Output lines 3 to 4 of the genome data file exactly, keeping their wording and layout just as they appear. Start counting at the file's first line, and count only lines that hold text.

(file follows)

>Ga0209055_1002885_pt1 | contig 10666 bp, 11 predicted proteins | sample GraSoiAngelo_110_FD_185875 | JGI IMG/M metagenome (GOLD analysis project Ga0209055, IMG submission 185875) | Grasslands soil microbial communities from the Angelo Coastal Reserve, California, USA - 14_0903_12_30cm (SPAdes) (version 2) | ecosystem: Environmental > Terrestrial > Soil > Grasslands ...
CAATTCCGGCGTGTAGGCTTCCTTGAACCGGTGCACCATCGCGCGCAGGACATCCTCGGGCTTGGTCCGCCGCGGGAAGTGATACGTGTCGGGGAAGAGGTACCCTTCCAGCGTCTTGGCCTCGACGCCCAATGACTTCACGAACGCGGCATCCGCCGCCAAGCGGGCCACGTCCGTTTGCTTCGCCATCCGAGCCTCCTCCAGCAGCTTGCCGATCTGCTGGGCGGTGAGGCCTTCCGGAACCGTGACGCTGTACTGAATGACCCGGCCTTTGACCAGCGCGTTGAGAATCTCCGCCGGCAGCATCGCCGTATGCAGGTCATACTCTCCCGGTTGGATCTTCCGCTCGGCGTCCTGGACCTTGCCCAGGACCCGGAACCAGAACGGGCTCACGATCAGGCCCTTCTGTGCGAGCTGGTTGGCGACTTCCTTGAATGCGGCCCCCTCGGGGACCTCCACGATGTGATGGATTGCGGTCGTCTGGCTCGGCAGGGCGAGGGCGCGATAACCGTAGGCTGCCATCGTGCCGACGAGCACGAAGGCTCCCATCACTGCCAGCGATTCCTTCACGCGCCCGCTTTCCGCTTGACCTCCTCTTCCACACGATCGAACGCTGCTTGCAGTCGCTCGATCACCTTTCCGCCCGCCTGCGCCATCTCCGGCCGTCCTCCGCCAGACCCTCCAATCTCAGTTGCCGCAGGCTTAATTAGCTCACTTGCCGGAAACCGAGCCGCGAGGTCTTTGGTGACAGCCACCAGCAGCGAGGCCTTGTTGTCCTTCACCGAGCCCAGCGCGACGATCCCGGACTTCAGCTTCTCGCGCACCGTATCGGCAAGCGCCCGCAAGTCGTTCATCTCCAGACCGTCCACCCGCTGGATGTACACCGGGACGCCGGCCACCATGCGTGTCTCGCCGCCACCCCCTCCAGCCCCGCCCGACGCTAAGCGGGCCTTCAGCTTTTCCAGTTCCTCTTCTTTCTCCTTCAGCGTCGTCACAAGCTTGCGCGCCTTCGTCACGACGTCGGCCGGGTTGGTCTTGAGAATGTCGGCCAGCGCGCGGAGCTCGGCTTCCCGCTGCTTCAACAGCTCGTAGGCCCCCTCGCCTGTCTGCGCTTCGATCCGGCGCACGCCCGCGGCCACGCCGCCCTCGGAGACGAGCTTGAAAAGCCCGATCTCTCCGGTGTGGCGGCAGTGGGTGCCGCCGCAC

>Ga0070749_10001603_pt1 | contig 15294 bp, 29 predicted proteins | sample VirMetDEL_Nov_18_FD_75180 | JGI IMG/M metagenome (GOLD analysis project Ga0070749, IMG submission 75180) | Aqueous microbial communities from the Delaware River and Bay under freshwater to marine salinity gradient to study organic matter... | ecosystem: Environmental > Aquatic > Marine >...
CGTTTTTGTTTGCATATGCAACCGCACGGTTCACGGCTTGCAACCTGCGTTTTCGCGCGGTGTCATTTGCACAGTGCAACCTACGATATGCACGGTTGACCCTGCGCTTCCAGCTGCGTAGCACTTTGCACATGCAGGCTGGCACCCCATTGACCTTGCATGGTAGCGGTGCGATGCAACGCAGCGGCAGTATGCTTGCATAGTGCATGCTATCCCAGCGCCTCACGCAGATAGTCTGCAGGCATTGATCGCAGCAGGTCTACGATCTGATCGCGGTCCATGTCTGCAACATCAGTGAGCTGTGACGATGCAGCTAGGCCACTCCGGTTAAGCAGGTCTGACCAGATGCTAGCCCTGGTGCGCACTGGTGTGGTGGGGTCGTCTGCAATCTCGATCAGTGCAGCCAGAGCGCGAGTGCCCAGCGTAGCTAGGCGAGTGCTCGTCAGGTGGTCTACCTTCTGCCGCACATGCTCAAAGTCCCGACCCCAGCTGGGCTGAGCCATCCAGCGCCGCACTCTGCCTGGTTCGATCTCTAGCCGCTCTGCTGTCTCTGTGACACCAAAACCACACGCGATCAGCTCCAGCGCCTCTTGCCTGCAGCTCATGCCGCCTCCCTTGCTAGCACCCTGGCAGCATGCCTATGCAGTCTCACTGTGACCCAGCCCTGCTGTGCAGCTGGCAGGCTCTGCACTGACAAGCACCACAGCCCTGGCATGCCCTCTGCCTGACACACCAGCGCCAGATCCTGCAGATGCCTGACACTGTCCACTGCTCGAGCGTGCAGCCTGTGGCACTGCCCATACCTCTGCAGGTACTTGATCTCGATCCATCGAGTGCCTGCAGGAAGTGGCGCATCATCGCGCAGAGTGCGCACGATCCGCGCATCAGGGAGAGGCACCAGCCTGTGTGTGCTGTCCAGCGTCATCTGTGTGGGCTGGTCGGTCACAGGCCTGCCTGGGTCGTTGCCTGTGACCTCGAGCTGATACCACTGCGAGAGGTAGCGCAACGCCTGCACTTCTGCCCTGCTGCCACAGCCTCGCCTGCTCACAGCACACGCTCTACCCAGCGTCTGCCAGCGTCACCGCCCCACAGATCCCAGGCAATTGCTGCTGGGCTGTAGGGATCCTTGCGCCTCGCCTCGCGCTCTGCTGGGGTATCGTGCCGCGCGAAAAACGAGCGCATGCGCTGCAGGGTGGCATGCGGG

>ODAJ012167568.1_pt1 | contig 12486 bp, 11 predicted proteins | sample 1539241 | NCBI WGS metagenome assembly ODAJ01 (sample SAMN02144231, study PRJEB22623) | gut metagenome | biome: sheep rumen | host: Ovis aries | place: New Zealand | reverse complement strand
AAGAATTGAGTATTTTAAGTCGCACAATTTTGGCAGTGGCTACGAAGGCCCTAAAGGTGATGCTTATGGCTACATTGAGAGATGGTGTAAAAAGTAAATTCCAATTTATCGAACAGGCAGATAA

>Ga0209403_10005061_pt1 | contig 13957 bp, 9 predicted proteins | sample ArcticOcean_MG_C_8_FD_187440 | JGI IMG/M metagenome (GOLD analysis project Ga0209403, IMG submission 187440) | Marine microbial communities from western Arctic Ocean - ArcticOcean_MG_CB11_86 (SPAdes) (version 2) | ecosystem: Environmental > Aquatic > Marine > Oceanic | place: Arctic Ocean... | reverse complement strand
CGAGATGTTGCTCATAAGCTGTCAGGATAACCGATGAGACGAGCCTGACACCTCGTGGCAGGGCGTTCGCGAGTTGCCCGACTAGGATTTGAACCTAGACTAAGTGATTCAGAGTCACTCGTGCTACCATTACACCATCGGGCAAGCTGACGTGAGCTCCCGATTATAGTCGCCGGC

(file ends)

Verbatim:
>Ga0070749_10001603_pt1 | contig 15294 bp, 29 predicted proteins | sample VirMetDEL_Nov_18_FD_75180 | JGI IMG/M metagenome (GOLD analysis project Ga0070749, IMG submission 75180) | Aqueous microbial communities from the Delaware River and Bay under freshwater to marine salinity gradient to study organic matter... | ecosystem: Environmental > Aquatic > Marine >...
CGTTTTTGTTTGCATATGCAACCGCACGGTTCACGGCTTGCAACCTGCGTTTTCGCGCGGTGTCATTTGCACAGTGCAACCTACGATATGCACGGTTGACCCTGCGCTTCCAGCTGCGTAGCACTTTGCACATGCAGGCTGGCACCCCATTGACCTTGCATGGTAGCGGTGCGATGCAACGCAGCGGCAGTATGCTTGCATAGTGCATGCTATCCCAGCGCCTCACGCAGATAGTCTGCAGGCATTGATCGCAGCAGGTCTACGATCTGATCGCGGTCCATGTCTGCAACATCAGTGAGCTGTGACGATGCAGCTAGGCCACTCCGGTTAAGCAGGTCTGACCAGATGCTAGCCCTGGTGCGCACTGGTGTGGTGGGGTCGTCTGCAATCTCGATCAGTGCAGCCAGAGCGCGAGTGCCCAGCGTAGCTAGGCGAGTGCTCGTCAGGTGGTCTACCTTCTGCCGCACATGCTCAAAGTCCCGACCCCAGCTGGGCTGAGCCATCCAGCGCCGCACTCTGCCTGGTTCGATCTCTAGCCGCTCTGCTGTCTCTGTGACACCAAAACCACACGCGATCAGCTCCAGCGCCTCTTGCCTGCAGCTCATGCCGCCTCCCTTGCTAGCACCCTGGCAGCATGCCTATGCAGTCTCACTGTGACCCAGCCCTGCTGTGCAGCTGGCAGGCTCTGCACTGACAAGCACCACAGCCCTGGCATGCCCTCTGCCTGACACACCAGCGCCAGATCCTGCAGATGCCTGACACTGTCCACTGCTCGAGCGTGCAGCCTGTGGCACTGCCCATACCTCTGCAGGTACTTGATCTCGATCCATCGAGTGCCTGCAGGAAGTGGCGCATCATCGCGCAGAGTGCGCACGATCCGCGCATCAGGGAGAGGCACCAGCCTGTGTGTGCTGTCCAGCGTCATCTGTGTGGGCTGGTCGGTCACAGGCCTGCCTGGGTCGTTGCCTGTGACCTCGAGCTGATACCACTGCGAGAGGTAGCGCAACGCCTGCACTTCTGCCCTGCTGCCACAGCCTCGCCTGCTCACAGCACACGCTCTACCCAGCGTCTGCCAGCGTCACCGCCCCACAGATCCCAGGCAATTGCTGCTGGGCTGTAGGGATCCTTGCGCCTCGCCTCGCGCTCTGCTGGGGTATCGTGCCGCGCGAAAAACGAGCGCATGCGCTGCAGGGTGGCATGCGGG